“How many dead chicks are out there?”
Really? We couldn’t have packed most of the events of this episode into 15 minutes and then moved on to something else? We needed to watch growly Adama stroke the walls of his ship 35,000 times in order to understand what’s at stake if he loses her? We needed to see 35,000 chummy scenes of him bonding with Tigh in order to understand that they are in deep, utterly platonic man love? Which we’ve known for, oh, four or five years now? And ditto the 35,000 times the Final Five (plus Six!) voted on whether to stay or jump ship? Yuck. I don’t mind the talkies, but this one suffered from a serious lack of urgency: a weird stop on forward movement in half the storylines combined with lightspeed narrative unspooling in the other half. So we’ll make this short & sweet & epically crabby, and then you can holler at me in the comments, because the less time I spend thinking about it—and my fear that Tricia Helfer is going to stab herself in the eye with her own cheekbone soon—the better.
First up: LOVE LOVE LOVE LOVE LOVE. Right? That’s the point? Because I was scared I might have missed it. Ellen loves Saul who loves Ellen for all eternity but loves Bill and the Galatica more, and also Caprica Six, at least since he got her pregnant, only not enough to save the baby we’ve been talking about for almost a year now, and who is eliminated from the storyline just in time to bring back Samuel T. Anders. So what was the point of this miracle conception in the first place? To prove that love is all? That love is pain? That love withheld, or not felt deeply enough, kills? Or that BFF love kills babies, specifically? Maybe I would’ve felt all of this more keenly had we seen any kind of development or real connection between Tigh and Caprica Six, who from what I can recall went straight from angry brig sex straight to babies and living together and being in LOVE. And now the whole thing feels like a writer’s device, designed to…what? Who knows. Does Six move out now, so Ellen can move back in? Do they all live together in his cozy little XO quarters, or does Tigh move in with Adama and the Prez? Tricia Helfer certainly knocked those miscarriage scenes out of the park, as did Michael Hogan and the partially-evil-again Kate Vernon, and they’ll probably pick this up again next week and make it brilliant, but I was curiously unmoved by the whole thing.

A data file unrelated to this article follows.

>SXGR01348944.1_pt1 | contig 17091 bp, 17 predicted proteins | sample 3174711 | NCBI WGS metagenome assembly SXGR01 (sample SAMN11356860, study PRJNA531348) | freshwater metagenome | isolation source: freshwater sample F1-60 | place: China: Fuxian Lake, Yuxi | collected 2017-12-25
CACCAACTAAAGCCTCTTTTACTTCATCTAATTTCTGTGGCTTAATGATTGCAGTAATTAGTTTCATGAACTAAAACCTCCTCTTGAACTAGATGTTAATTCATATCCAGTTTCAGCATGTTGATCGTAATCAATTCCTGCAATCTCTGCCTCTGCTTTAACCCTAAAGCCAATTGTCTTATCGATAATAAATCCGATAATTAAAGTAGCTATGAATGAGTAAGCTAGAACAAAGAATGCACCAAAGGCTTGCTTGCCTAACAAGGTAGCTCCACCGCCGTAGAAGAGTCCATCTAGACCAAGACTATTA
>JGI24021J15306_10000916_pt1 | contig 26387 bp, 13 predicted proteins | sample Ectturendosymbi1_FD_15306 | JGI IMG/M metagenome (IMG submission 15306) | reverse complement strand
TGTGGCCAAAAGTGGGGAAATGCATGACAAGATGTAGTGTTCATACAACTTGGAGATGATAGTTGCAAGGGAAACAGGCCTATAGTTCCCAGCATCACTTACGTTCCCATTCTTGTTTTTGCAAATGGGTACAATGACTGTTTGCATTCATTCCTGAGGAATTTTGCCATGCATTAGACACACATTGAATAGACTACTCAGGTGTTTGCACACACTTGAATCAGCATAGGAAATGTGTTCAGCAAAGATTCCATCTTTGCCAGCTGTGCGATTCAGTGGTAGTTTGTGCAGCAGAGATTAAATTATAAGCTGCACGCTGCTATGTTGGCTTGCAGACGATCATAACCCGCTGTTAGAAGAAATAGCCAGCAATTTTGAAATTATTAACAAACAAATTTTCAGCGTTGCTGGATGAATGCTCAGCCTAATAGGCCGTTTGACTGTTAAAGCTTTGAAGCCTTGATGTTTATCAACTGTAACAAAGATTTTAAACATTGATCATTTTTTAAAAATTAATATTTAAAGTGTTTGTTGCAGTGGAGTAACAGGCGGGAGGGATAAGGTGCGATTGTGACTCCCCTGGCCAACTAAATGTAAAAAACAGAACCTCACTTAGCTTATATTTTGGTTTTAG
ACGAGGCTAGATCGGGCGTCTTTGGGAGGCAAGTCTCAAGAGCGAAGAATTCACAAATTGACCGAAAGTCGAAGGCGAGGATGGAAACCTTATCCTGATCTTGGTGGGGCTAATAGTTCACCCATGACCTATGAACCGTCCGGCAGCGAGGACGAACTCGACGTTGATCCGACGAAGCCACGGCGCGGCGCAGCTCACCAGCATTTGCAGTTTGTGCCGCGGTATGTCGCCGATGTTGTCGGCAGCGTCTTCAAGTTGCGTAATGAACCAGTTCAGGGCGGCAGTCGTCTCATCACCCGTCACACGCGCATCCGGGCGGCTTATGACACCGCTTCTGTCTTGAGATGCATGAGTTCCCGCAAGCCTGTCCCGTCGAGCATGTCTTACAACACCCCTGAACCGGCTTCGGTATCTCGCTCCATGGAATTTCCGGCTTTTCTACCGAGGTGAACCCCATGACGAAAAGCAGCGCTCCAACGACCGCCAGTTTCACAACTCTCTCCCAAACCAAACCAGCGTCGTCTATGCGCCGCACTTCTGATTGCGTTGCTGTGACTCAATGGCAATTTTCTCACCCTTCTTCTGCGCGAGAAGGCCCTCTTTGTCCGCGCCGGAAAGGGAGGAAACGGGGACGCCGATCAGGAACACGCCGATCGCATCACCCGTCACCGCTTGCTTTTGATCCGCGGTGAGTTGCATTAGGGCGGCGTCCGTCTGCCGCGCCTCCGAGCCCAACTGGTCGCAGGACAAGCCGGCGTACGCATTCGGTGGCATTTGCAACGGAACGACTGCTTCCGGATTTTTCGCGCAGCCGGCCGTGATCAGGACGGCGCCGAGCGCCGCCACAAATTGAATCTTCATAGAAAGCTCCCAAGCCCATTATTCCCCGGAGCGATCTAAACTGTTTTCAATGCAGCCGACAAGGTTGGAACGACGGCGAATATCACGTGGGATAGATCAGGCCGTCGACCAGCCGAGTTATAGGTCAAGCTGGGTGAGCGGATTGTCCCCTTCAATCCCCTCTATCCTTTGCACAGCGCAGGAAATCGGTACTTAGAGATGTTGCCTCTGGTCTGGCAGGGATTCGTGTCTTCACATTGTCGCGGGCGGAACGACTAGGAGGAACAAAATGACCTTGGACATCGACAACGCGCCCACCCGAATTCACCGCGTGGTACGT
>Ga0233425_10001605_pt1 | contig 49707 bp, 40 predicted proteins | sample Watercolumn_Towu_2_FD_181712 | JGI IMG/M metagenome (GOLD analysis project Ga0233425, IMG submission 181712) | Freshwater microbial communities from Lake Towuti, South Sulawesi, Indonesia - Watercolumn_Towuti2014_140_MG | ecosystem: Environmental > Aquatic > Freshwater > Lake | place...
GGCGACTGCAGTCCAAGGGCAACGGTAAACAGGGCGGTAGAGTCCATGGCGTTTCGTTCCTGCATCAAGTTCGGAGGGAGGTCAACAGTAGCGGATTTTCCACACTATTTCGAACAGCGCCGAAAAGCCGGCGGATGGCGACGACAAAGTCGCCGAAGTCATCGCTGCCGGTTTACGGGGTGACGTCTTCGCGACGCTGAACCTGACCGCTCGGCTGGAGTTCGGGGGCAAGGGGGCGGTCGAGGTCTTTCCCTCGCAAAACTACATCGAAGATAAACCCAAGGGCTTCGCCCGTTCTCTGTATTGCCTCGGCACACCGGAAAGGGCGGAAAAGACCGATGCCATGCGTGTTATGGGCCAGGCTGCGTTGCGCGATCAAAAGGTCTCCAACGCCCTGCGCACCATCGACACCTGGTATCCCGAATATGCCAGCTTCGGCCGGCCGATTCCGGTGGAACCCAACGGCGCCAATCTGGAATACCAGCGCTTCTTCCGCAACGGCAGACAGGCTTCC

Plus, I hate to say it, but do you remember how on “Remington Steele” nobody would ever actually call Pierce Brosnan “Remington,” because it was such a stupid fucking name? That’s sort of the way I feel about “Caprica.” I mean, I get that it’s an awesome otherworldly name for a planet and a brand new SciFi series and all, but as a given name for a person whom we’re not actually supposed to laugh at, it’s a little preposterous, and especially when Mary McDonnell tries to say it with a straight face. Although I love that “Caprica” of all people—one of the primary annihilators of the human race—is the one who has to remind Laura Roslin how to be human, re: babies and maternal love. But then Laura’s never been all that up with people anyway, or even the tiniest bit maternal, even before she was injected with all that hybrid blood and kidnapped that hybrid baby.
Anyway, damn, I love Laura Roslin, and especially that pissed off look she shot at Adama when he pulled the flask from his pocket and handed it to Ellen. But how did she have nothing to say when Baltar came looking for guns? I’m curious to know exactly how much was left on the cutting room floor here, because it sure seems like some pretty big moments got clipped in favor of a lot of repetition and strange character backtracking—what with Ellen morphing back so completely into Season 1 Ellen, and Baltar taking up his goofy, hormonally inspired preaching mantle again, and Tyrol suddenly pretending the last couple of weeks didn’t happen. We’ve seen that his last connections to humanity have been stripped away, but then why set him up as Galactica’s big savior over the last three episodes? Why bring him back into the fleet’s fold? Why bother making him Chief again? Because I don’t think I dreamed that shit up, and now it makes no sense at all.
But hey! I like the circular logic of Tyrol heading straight back to Boomer, when it was his own human wife who killed her before he learned he was a Cylon, too. Although it seems weird that we’re going to focus so much on Boomer now, after we’ve practically forgotten her over the past two years. And I do love how the Cylons are turning out to be just as emotionally stupid, if not more so, than the humans. But I suppose it’s their manufactured humanness that made them so stupid in the first place.
Speaking of which, did Adama really just arm Gaius Baltar and his band of religious sex hippies? With little discussion and zero argument? And again, I understand that he’s now drunk from whatever the space version is of “sunup to sundown,” but how many times do we need to be reminded of it? And how many times in three minutes can the guy refill his own glass? We get it: the old man is LOSING HIS MARBLES. And overlooking the fact that his own girlfriend was once made part Cylon in order to save her life. And that nobody was raising much of a stink back then, when the President of All Mankind was “blended.” Right? That’s what we’re all freaking out about now? We get that, too, so let’s please move on.
Oops, last question: where do the Cylons get all those clothes?